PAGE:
New Zealand’s constitution investigated in new book

19 March 2018
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Professor Janet McLean and Dame Alison Quentin-Baxter

Professor Janet McLean from the Auckland Law School has co-authored a book with Dame Alison Quentin-Baxter on the topic of New Zealand’s constitution.

The Realm of New Zealand: The Sovereign, The Governor-General, The Crown was formally launched by Sir Kenneth Keith at Parliament last month, to a notable crowd that included two former Prime Ministers, the Chief Justice, the Solicitor-General, and the Justice Minister the Honourable Andrew Little.

As a democratic constitutional monarchy, one of Queen Elizabeth II’s sixteen realms, the authors have written a comprehensive account of how the Queen, the Governor-General and the Crown interact with our democratically-elected leaders under New Zealand’s unwritten constitution.

The ground-breaking new work explains how these islands in the South Pacific were first brought within Queen Victoria’s dominions, the arrangements then made for their future government, and how those arrangements developed over time with the pressure for democracy and responsible government to become New Zealand’s current constitution.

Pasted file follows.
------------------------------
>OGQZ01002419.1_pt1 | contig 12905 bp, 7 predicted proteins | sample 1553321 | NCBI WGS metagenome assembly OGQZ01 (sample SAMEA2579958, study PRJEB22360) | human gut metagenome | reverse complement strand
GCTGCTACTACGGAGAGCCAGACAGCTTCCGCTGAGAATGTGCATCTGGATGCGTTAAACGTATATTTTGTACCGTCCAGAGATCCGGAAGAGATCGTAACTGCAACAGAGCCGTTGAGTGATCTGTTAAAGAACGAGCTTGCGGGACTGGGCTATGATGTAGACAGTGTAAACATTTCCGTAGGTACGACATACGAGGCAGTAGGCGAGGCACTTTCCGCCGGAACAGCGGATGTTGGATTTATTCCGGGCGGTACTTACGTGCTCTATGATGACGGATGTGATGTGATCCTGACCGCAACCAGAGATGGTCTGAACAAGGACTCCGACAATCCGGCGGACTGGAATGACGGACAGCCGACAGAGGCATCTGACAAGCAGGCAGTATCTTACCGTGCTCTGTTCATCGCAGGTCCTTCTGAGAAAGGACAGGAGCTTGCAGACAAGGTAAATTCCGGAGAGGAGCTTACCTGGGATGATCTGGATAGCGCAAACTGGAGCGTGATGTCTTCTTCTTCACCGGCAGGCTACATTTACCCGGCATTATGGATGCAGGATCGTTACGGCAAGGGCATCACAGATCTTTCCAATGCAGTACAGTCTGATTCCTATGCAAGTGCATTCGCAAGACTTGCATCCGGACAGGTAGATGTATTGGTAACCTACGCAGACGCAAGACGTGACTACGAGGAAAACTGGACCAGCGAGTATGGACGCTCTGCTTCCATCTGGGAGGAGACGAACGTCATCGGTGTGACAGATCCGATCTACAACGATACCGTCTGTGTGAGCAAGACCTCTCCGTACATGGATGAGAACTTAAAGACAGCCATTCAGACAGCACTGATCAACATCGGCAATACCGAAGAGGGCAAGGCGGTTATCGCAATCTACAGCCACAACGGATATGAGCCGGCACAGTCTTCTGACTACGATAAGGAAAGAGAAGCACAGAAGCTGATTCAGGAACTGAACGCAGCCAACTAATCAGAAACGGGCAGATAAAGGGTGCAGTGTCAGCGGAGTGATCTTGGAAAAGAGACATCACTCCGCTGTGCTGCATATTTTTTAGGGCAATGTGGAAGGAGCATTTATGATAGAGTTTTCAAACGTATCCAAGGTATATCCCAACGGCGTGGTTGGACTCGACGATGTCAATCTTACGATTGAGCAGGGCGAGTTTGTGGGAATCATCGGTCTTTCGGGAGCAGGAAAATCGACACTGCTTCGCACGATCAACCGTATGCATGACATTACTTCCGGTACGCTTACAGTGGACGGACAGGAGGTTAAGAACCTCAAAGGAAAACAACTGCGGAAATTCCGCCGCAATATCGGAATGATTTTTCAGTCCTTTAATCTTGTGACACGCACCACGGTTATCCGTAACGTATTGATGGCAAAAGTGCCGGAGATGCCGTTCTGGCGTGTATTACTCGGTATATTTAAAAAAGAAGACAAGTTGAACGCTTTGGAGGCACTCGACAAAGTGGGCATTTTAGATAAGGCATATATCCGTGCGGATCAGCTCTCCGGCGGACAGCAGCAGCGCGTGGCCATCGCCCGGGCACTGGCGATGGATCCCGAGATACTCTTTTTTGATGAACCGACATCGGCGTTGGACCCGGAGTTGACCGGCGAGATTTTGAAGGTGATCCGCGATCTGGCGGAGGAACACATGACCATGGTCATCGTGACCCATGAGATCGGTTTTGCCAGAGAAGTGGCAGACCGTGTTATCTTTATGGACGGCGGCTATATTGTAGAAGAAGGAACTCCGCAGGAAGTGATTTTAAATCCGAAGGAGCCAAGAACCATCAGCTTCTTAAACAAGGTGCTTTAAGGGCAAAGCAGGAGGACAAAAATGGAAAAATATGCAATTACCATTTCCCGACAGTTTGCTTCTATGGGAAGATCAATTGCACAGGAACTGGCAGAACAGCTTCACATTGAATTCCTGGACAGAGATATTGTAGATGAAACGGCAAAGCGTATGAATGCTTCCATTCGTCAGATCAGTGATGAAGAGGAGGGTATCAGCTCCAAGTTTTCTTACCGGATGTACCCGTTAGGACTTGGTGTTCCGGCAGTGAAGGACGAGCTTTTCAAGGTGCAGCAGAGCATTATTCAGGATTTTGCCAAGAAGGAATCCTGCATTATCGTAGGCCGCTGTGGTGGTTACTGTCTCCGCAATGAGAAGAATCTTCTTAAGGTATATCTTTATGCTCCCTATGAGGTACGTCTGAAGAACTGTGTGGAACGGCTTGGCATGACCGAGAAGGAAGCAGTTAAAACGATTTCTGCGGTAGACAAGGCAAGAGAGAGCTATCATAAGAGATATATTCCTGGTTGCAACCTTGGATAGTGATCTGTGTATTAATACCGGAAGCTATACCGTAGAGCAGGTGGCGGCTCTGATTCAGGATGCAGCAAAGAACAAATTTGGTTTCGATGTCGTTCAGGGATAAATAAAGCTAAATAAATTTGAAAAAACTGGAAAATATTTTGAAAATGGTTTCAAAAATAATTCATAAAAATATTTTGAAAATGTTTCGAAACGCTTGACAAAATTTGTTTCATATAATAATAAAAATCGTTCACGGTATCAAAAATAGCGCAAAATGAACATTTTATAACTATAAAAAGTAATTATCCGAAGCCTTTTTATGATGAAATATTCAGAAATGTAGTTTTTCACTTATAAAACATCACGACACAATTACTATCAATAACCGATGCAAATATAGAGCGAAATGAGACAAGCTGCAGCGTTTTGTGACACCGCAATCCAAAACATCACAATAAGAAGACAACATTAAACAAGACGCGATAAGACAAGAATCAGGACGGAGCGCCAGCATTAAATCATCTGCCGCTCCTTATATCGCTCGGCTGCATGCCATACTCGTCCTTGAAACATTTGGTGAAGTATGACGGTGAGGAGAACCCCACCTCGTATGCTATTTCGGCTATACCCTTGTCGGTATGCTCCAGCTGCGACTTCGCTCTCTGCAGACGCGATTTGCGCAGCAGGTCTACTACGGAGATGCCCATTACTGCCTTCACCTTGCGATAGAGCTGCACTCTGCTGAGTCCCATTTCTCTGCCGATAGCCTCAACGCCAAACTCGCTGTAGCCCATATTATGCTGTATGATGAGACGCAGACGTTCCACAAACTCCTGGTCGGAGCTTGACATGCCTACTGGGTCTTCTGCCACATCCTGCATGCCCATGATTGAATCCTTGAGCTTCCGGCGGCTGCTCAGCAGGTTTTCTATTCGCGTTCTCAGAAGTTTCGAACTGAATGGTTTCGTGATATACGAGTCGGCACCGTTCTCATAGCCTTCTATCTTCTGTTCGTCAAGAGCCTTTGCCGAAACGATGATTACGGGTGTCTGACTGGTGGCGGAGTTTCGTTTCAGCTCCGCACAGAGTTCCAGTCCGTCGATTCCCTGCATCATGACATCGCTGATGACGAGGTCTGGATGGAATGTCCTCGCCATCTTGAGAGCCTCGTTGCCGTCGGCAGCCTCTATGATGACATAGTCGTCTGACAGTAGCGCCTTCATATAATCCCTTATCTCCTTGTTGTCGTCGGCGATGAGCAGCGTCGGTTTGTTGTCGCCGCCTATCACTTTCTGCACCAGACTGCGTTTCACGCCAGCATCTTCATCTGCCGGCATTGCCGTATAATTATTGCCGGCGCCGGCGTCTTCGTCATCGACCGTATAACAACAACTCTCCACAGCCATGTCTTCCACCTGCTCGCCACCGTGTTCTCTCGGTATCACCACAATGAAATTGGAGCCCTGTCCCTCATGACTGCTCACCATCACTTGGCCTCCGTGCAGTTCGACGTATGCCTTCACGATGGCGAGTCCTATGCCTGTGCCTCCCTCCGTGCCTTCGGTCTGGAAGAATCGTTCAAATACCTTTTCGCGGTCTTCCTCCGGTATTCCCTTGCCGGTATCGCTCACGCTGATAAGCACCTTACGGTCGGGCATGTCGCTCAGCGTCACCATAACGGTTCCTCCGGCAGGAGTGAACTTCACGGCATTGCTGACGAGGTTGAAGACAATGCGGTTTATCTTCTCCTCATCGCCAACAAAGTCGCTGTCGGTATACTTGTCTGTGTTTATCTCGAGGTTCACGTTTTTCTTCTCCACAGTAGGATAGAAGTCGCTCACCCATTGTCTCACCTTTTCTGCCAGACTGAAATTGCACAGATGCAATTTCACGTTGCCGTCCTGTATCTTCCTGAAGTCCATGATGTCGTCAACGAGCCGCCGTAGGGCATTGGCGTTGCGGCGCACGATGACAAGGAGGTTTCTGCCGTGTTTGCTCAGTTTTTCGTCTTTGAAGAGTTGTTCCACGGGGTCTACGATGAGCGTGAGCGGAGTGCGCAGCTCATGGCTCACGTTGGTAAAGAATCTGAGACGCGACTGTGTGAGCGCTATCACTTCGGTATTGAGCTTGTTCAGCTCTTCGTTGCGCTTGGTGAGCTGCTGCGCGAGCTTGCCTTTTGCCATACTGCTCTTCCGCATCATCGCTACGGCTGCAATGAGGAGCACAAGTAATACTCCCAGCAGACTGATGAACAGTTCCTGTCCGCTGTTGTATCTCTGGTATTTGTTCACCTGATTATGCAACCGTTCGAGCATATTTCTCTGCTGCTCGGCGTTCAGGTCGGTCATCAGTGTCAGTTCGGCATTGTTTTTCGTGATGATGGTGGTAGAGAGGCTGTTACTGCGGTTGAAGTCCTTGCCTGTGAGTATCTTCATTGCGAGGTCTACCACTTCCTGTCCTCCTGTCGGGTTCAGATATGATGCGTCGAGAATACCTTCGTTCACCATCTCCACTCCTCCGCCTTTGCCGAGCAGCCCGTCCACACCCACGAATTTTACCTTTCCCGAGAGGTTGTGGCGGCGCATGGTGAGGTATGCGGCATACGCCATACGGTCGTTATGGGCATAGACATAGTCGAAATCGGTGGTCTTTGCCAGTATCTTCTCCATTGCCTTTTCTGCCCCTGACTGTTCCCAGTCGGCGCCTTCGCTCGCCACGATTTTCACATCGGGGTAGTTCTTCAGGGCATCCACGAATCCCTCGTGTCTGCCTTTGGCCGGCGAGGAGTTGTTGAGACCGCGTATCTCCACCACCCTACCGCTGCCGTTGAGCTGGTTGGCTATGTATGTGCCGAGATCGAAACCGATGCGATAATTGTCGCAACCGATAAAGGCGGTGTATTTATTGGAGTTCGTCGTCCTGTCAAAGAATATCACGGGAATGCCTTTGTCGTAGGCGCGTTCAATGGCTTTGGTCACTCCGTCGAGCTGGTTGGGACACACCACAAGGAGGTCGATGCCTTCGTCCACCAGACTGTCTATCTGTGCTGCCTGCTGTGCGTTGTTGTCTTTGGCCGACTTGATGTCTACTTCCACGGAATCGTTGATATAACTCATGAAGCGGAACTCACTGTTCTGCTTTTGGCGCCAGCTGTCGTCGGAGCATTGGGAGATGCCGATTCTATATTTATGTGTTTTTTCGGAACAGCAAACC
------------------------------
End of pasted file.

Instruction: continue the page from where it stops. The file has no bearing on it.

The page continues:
The authors discuss the responsibilities of, and interactions between, the key office-holders: the Sovereign herself; her representative, the Governor-General; the impersonal and perpetual Crown, and the Prime Minister, other Ministers and Members of Parliament. All of them affect in some way the government which runs the country day to day.

In an afterword, the authors examine some of the key issues to be considered should New Zealand become a republic.

At the book’s launch the Honourable Andrew Little acknowledged Dame Alison’s and Professor McLean’s ‘valuable contribution to constitutional scholarship and debate’, saying “This Realm of New Zealand: The Sovereign, the Governor-General, the Crown will enhance understanding of our unwritten constitution, particularly as it relates to the Queen, her representative the Governor-General, the institution of the Crown, and how we engage with our government and elected representatives.”